Your articles about bicycle helmets are my go to place to clear my ideas and information on the matter.
    Keep up the good work.

  2. Cian….really solid and useful article again in relation to this issue. It should be required reading for all cyclists and not just cycling advocates!

  3. It’s always curious how the pro lid commentariat are always just for polystyrene lids, and never go for full face bmx helmets, or motorbike helmets, or as the logical conclusion to their ill though out “if it saves one life” notions the FIA8860-2018 Formula 1 helmet.

  4. “Helmets cannot stop brain injuries
    This is a scientific fact”. Where is the research to back this up?

  5. @Jim, brain injury is caused by the brain hitting the inside of the skull. Helmets provide no protection for these scenarios. Head trauma, on the other hand, is where the head suffers a wound with blood flowing, following some type of collision with a hard object or surface. Helmets do provide protection from head trauma, but concussion may still arise.

    From a cyclist point of view, it is frustrating to hear so many advocates for cycle safety talk about helmets and high-viz, and very little about the big issues: segregation and driver behavior.

    I wonder how many car passengers or drivers suffered head trauma injuries, in the same period covered by the IT article. What proportion were wearing safety helmets?

  6. Alternate headline for IT: “More than 30% of cyclists suffer brain injury despite wearing helmet”.


  7. However, according to a 2016 observational study by the Road Safety Authority, the helmet wearing rate is around 62% (public and private bicycle combined). This is also close to the findings of a 2017 national self-reporting survey conduced for the Department of Transport ahead of National Bike Week which found 39% of cyclists saying they wear helmets.

    “the *non* helmet wearing rate is around 62%”? Otherwise the second stat doesn’t back it up (62% wearing rate >> 39% wearing rate).

    Excellent article. One could calculate a relative risk ratio and a 95% confidence interval for the ratio and see if the interval crossed the value of 1.0 (the value which would indicate the wearing of helmets doesn’t make a significant difference). But I’m not sure it’s worth that much effort. The Spiegelhalter/Goldacre editorial makes it pretty clear these hospitalisation studies are not really all that appropriate.

  8. @Dermot yes, that was the non-helmet wearing rate figure — I’ve replaced it with the helmet wearing rate. Thanks.

  9. Thanks, Cian.

    Well, if you assume a background general-population non-wearing rate of about 60%, and try a z-test for one proportion, based on a sample of 26 seriously head-injured cyclists (non-wearing rate of about 70%), you don’t get a statistically significant result.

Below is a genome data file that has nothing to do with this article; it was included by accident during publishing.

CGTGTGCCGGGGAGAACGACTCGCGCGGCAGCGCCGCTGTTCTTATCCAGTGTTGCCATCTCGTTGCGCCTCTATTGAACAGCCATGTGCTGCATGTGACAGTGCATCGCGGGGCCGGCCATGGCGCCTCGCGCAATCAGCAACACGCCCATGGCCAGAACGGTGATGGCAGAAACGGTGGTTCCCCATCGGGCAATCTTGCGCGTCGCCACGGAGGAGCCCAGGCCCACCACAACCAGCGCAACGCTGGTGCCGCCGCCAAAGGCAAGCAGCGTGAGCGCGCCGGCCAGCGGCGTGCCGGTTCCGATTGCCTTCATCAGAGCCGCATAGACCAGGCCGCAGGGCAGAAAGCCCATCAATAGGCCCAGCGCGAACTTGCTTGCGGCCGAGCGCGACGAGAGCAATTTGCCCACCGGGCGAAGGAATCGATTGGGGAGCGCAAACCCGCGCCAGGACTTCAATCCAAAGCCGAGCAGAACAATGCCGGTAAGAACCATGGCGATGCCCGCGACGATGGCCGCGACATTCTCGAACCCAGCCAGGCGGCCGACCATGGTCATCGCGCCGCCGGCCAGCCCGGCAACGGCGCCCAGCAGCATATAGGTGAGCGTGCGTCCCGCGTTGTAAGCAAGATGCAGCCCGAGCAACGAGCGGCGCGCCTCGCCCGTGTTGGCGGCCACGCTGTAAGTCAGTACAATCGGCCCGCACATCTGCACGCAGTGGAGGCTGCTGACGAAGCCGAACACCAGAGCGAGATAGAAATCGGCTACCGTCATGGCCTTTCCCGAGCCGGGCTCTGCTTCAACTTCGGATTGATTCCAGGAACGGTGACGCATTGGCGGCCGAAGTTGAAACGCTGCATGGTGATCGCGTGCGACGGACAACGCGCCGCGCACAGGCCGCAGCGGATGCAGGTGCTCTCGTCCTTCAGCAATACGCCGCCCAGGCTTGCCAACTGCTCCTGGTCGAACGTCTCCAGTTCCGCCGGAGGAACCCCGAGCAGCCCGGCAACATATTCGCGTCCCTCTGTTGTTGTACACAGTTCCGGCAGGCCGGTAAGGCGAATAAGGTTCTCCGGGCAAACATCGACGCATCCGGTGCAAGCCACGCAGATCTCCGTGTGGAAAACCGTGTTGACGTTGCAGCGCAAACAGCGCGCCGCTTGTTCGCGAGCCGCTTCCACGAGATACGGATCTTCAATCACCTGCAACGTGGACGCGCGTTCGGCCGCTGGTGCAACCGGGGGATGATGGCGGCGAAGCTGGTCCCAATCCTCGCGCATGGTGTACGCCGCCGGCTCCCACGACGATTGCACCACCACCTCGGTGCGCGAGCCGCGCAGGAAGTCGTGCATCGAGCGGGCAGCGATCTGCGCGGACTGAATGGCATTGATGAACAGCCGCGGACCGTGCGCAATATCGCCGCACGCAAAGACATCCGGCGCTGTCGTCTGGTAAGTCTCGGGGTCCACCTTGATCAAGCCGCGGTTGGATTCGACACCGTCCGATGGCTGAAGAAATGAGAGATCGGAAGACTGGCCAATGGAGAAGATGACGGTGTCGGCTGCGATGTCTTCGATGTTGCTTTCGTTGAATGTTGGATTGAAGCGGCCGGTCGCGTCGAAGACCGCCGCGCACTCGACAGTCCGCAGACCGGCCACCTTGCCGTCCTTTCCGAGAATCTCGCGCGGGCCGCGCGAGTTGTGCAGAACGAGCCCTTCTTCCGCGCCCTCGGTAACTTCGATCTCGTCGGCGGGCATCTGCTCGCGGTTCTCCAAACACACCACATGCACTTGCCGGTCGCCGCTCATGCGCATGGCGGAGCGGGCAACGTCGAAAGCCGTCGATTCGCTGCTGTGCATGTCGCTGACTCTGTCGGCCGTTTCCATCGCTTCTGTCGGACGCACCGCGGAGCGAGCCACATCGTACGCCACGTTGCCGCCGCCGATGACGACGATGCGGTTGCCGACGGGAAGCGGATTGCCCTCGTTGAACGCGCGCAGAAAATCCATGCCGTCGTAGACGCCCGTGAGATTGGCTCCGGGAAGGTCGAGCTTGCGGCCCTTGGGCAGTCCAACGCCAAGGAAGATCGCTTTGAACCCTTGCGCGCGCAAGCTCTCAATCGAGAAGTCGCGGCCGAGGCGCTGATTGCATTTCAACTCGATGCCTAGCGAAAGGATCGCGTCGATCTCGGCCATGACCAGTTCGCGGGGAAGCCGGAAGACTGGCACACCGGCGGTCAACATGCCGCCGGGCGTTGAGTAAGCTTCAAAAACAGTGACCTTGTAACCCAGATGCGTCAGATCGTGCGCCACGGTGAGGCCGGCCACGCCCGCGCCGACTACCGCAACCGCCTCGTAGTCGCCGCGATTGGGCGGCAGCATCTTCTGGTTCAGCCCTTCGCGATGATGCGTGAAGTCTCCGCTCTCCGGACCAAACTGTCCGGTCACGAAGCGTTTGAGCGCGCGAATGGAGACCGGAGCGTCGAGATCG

At least, when I tried it out here:
    https://www.medcalc.org/calc/test_one_proportion.php
    (Observed Proportion: 70%, Sample size:26, Null hypothesis value: 60%)
    I got p=0.3
    You’d want p<0.05 for it to be statistically significant.

    26 is a pretty small dataset.

    But even if the background non-wearing rate is much lower than 60%, the usual shortcomings (confounding, patients telling the doctor what they think they want to hear) would still mean this set of observations isn't of much value.

  10. I did write to Prof. Dr. O’Halloran (Beaumont) seeking a copy of his paper on this study but he informed me that it has not been published. My guess is that the Irish Times reporter was at the neurology conference at which these findings were presented.
    Cyclist.ie did tag Ben Goldacre on a tweet but no response.
    Thanks Dermot and Cian for good analysis.

  11. @Cian, I’m still waiting for you to back up your claim: “Helmets cannot stop brain injuries
    This is a scientific fact.”

    I think your article is misleading, dangerous and completely lacking balance. The likelihood of a traumatic brain injury (TBI) caused by a skull fracture arising from a head hitting the road can be reduced by a good helmet protecting the head and preventing the skull fracture at the point of impact. Helmets can stop some serious TBIs. If you wanted to state that helmets cannot stop all concussions, you would be on safer ground.

    @Hugh and @colmd Head trauma causes brain injuries too. Helmets can prevent these dangerous skull fractures. That’s a scientific fact.

    https://www.aans.org/Patients/Neurosurgical-Conditions-and-Treatments/Sports-related-Head-Injury

    https://www.youtube.com/watch?v=skzmeqPbSUY

    https://www.researchgate.net/publication/303592836_Helmet_efficacy_against_concussion_and_traumatic_brain_injury_A_review

  12. @Jim that was said within the context of the full paragraph. As in helmets can’t stop all brain injuries.

    As for your researchgate.net link, meta-analysis if weak research is going to be still weak — I would refer you back to what Goldacre and Spiegelhalter said: https://www.bmj.com/content/346/bmj.f3817?ijkey=I5vHBog6FhaaLzX&keytype=ref&fbclid=IwAR1N9mkbTsJU6msWaZdoF-jU6hb5_1QQhf3sgFTReHmP41E-2UmNuKbxrVk

    As for the claim that the article is dangerous — that’s not borne out by what we know about (1) how weak pro-helmet research is, (2) the low real-life risk of hitting ones head and (3) the population level results from the Netherlands.

  13. I wonder what percentage of car drivers presenting with a head injury don’t wear helmets? I’d hazard a guess that it’s 100%.

  14. @cian nowhere in that paragraph or the entire article do you acknowledge that helmets can help prevent many serious brain injuries. That’s why its an unbalanced and dangerous piece of writing / anti-helmet propaganda.